There’s “no good way out” of the drop in oil prices, says actuary Gail Tverberg, with producers desperate for revenues, oil companies cutting back investment, high-consuming countries like China trying to reduce debt, and fossil exporters like Saudi Arabia dependent on steady oil income to maintain food subsidies, job creation, and other public benefits.
“In the West, we have been led to believe that OPEC in general and Saudi Arabia in particular exert great control over oil prices,” Tverberg writes. “But where we are now, the situation has changed greatly. The population of the Middle Eastern oil producers has risen. So has their own use of the oil they extract. Their budgets have risen, and the countries need increasing revenue from oil taxes to meet their budgets. Some countries, including Venezuela, Nigeria, and Iran, require oil prices well over $100 per barrel to support their budgets.”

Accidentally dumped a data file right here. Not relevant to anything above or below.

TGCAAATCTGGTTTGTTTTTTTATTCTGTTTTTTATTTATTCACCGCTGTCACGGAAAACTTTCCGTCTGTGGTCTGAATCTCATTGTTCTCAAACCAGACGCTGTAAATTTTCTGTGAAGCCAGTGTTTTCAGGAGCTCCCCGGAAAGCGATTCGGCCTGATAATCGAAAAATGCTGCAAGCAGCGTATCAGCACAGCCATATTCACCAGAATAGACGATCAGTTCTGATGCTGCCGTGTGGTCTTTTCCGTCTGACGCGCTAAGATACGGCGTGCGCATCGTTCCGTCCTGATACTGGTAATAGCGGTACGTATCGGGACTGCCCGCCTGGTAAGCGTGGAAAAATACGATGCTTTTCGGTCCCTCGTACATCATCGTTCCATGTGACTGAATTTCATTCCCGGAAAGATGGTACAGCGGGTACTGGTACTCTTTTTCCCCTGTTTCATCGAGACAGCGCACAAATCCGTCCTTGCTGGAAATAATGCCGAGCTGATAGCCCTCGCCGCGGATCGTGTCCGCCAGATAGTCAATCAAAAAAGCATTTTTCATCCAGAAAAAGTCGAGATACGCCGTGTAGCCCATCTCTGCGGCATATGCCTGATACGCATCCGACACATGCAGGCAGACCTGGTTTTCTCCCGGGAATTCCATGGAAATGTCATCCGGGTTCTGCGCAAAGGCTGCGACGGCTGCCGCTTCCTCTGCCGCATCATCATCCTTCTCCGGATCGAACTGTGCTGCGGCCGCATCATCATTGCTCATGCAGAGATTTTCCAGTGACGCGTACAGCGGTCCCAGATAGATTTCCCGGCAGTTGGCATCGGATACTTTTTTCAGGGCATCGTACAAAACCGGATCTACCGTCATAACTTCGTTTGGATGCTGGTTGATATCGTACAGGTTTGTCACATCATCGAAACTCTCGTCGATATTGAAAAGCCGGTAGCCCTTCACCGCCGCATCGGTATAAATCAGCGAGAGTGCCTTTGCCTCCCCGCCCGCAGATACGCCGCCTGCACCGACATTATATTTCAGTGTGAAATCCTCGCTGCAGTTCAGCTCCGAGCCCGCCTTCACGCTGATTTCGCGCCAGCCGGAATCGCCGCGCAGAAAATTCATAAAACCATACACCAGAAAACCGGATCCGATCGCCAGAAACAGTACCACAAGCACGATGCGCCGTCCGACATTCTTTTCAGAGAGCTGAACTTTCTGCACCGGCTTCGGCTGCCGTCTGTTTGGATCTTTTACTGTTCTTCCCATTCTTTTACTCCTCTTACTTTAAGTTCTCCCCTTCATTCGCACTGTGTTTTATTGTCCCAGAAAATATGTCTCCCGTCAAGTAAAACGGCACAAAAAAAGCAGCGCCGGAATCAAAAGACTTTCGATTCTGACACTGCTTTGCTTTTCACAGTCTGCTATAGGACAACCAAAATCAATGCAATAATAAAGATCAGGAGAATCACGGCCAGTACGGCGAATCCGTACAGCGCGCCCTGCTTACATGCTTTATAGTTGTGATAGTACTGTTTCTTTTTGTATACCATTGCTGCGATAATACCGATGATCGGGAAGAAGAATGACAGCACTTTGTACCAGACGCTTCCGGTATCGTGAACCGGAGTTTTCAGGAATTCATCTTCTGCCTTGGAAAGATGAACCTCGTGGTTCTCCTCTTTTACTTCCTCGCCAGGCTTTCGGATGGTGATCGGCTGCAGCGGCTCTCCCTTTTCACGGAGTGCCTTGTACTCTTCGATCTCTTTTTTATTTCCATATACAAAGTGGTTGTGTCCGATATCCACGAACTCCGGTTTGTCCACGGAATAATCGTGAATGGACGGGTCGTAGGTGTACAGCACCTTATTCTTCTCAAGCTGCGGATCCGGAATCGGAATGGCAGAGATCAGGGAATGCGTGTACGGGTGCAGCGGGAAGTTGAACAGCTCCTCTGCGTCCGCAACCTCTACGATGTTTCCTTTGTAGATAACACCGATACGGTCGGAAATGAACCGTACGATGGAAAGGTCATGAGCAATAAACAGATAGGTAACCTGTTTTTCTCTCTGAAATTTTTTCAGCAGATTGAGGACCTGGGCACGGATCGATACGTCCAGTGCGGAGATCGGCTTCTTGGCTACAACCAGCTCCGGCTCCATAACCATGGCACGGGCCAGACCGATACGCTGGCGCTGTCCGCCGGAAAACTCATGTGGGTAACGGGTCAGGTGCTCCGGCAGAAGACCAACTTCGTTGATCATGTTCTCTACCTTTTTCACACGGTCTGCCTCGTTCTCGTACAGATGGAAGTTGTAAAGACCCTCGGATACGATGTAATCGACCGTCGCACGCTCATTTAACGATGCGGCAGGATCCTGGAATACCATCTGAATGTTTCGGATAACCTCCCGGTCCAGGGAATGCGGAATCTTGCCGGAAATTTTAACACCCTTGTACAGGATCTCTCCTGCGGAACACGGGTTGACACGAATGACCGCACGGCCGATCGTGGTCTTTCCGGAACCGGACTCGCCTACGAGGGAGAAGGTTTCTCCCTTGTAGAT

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The net result is that “we are in uncharted territory,” at risk of deflation leading to the possibility of wage cuts and loan defaults in several countries. “If there is a cut back in debt and cutback in production of commodities, many goods we have come to expect in the marketplace will disappear, as will many jobs,” she says. “This would be the situation of the 1930s all over again.”